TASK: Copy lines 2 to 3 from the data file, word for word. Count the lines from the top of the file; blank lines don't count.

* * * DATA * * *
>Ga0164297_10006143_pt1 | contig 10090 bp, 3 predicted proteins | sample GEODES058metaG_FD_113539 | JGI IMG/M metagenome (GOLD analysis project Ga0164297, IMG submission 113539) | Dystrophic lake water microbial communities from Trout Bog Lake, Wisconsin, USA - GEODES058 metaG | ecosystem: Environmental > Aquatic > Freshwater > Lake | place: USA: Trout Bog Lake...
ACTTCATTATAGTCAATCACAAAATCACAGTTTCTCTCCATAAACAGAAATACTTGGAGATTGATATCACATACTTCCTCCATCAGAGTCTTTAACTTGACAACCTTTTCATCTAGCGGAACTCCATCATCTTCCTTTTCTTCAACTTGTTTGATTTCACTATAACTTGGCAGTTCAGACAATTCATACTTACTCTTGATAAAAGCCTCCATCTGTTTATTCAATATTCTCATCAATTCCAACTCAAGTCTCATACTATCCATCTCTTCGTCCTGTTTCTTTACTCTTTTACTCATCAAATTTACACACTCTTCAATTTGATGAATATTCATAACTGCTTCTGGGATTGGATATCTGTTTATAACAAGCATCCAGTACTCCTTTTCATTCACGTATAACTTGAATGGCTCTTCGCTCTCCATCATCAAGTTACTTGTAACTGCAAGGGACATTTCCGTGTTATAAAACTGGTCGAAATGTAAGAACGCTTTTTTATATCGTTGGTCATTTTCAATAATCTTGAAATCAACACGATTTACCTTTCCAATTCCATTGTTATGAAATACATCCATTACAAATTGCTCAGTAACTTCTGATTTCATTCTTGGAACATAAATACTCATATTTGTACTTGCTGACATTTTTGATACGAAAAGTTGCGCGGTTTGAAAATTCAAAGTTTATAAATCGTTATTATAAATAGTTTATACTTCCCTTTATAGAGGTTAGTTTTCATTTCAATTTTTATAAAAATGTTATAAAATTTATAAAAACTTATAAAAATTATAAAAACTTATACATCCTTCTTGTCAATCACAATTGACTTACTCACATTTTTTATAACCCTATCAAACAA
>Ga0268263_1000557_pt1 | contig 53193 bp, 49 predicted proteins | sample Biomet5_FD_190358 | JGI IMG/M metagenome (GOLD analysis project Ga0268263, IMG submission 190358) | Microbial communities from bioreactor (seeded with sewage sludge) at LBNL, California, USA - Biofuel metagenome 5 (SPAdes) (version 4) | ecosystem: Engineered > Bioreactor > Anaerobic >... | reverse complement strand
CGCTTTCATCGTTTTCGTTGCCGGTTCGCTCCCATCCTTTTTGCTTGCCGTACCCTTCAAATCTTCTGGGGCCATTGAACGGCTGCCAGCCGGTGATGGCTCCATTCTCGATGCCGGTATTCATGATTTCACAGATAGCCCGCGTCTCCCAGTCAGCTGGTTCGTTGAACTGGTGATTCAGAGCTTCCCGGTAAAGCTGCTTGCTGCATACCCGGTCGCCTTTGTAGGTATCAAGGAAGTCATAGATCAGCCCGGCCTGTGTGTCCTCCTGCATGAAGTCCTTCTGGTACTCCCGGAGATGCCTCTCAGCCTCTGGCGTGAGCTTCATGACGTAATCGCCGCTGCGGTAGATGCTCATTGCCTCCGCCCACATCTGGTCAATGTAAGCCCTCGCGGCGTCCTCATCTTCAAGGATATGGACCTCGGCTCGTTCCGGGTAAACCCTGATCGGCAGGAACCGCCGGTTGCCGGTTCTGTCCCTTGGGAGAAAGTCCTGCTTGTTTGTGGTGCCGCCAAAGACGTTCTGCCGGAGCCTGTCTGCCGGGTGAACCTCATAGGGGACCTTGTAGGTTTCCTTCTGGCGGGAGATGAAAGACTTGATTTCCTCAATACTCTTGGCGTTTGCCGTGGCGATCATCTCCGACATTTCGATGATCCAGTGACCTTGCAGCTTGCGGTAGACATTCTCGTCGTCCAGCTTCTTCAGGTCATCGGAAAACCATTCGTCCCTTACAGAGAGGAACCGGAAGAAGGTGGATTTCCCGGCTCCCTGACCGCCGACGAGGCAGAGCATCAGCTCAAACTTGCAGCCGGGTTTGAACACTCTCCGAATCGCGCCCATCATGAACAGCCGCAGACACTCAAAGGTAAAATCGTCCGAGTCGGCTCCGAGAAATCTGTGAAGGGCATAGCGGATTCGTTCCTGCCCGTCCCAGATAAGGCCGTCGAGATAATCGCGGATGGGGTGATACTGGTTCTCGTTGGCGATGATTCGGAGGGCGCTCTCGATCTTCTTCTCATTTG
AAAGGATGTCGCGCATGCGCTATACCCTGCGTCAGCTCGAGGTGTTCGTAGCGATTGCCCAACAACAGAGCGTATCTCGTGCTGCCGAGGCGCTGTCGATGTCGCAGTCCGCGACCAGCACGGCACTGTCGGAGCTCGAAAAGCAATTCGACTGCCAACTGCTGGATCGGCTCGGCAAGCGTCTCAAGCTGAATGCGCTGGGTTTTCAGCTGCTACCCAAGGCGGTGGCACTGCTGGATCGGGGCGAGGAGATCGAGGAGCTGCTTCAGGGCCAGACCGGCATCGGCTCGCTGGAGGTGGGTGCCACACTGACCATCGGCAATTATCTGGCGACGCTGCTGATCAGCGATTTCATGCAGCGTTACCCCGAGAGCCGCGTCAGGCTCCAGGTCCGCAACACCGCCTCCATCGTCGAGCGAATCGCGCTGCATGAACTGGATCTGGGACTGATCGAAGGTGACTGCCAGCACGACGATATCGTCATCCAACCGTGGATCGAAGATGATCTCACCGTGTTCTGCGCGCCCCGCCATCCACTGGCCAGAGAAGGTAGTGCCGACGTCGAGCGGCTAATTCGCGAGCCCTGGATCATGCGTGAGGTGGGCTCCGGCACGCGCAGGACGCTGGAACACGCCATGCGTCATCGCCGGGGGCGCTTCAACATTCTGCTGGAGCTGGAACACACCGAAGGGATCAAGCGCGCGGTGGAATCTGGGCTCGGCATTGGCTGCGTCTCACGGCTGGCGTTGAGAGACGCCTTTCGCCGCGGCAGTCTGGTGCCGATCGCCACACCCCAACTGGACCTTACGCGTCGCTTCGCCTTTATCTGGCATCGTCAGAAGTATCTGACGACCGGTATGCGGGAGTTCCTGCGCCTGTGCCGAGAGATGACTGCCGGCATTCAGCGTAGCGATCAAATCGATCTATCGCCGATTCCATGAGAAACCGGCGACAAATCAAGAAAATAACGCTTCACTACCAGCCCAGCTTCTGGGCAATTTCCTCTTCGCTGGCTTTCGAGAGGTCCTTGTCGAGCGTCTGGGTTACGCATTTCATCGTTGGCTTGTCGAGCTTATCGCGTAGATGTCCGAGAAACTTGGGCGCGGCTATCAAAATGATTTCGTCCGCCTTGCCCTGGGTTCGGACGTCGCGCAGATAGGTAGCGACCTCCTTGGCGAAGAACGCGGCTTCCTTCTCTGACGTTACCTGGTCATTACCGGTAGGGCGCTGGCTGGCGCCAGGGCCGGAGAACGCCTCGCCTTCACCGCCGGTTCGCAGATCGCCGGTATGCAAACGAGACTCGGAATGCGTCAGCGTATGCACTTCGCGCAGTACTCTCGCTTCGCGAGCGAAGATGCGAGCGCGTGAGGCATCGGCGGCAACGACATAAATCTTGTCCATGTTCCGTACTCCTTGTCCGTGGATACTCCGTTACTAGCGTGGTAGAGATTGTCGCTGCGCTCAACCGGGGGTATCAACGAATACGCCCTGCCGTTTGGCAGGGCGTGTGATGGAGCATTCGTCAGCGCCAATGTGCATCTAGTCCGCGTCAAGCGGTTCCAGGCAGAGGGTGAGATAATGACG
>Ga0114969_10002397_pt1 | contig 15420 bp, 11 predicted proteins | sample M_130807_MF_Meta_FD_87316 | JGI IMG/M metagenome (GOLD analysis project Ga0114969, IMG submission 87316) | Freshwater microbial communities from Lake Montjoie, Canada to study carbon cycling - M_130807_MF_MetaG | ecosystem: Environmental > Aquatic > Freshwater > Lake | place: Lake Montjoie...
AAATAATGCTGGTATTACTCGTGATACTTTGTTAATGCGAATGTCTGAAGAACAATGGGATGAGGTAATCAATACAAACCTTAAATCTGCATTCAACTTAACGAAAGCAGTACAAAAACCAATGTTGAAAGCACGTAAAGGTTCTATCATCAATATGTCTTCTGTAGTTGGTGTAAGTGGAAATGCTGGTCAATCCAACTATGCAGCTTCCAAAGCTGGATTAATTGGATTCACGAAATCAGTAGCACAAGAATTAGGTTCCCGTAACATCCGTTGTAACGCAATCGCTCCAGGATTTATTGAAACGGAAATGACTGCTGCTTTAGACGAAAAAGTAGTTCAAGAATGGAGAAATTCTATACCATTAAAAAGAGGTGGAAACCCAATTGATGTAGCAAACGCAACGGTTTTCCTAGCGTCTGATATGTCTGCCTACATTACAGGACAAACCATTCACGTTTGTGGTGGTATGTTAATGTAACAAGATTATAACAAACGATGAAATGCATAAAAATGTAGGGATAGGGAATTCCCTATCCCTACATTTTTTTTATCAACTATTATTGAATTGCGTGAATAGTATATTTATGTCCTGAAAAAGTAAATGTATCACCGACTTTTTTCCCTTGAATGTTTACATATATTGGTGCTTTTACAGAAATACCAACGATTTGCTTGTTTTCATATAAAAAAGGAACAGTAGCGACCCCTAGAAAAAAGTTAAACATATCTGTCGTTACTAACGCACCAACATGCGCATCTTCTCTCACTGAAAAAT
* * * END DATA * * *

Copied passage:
ACTTCATTATAGTCAATCACAAAATCACAGTTTCTCTCCATAAACAGAAATACTTGGAGATTGATATCACATACTTCCTCCATCAGAGTCTTTAACTTGACAACCTTTTCATCTAGCGGAACTCCATCATCTTCCTTTTCTTCAACTTGTTTGATTTCACTATAACTTGGCAGTTCAGACAATTCATACTTACTCTTGATAAAAGCCTCCATCTGTTTATTCAATATTCTCATCAATTCCAACTCAAGTCTCATACTATCCATCTCTTCGTCCTGTTTCTTTACTCTTTTACTCATCAAATTTACACACTCTTCAATTTGATGAATATTCATAACTGCTTCTGGGATTGGATATCTGTTTATAACAAGCATCCAGTACTCCTTTTCATTCACGTATAACTTGAATGGCTCTTCGCTCTCCATCATCAAGTTACTTGTAACTGCAAGGGACATTTCCGTGTTATAAAACTGGTCGAAATGTAAGAACGCTTTTTTATATCGTTGGTCATTTTCAATAATCTTGAAATCAACACGATTTACCTTTCCAATTCCATTGTTATGAAATACATCCATTACAAATTGCTCAGTAACTTCTGATTTCATTCTTGGAACATAAATACTCATATTTGTACTTGCTGACATTTTTGATACGAAAAGTTGCGCGGTTTGAAAATTCAAAGTTTATAAATCGTTATTATAAATAGTTTATACTTCCCTTTATAGAGGTTAGTTTTCATTTCAATTTTTATAAAAATGTTATAAAATTTATAAAAACTTATAAAAATTATAAAAACTTATACATCCTTCTTGTCAATCACAATTGACTTACTCACATTTTTTATAACCCTATCAAACAA
>Ga0268263_1000557_pt1 | contig 53193 bp, 49 predicted proteins | sample Biomet5_FD_190358 | JGI IMG/M metagenome (GOLD analysis project Ga0268263, IMG submission 190358) | Microbial communities from bioreactor (seeded with sewage sludge) at LBNL, California, USA - Biofuel metagenome 5 (SPAdes) (version 4) | ecosystem: Engineered > Bioreactor > Anaerobic >... | reverse complement strand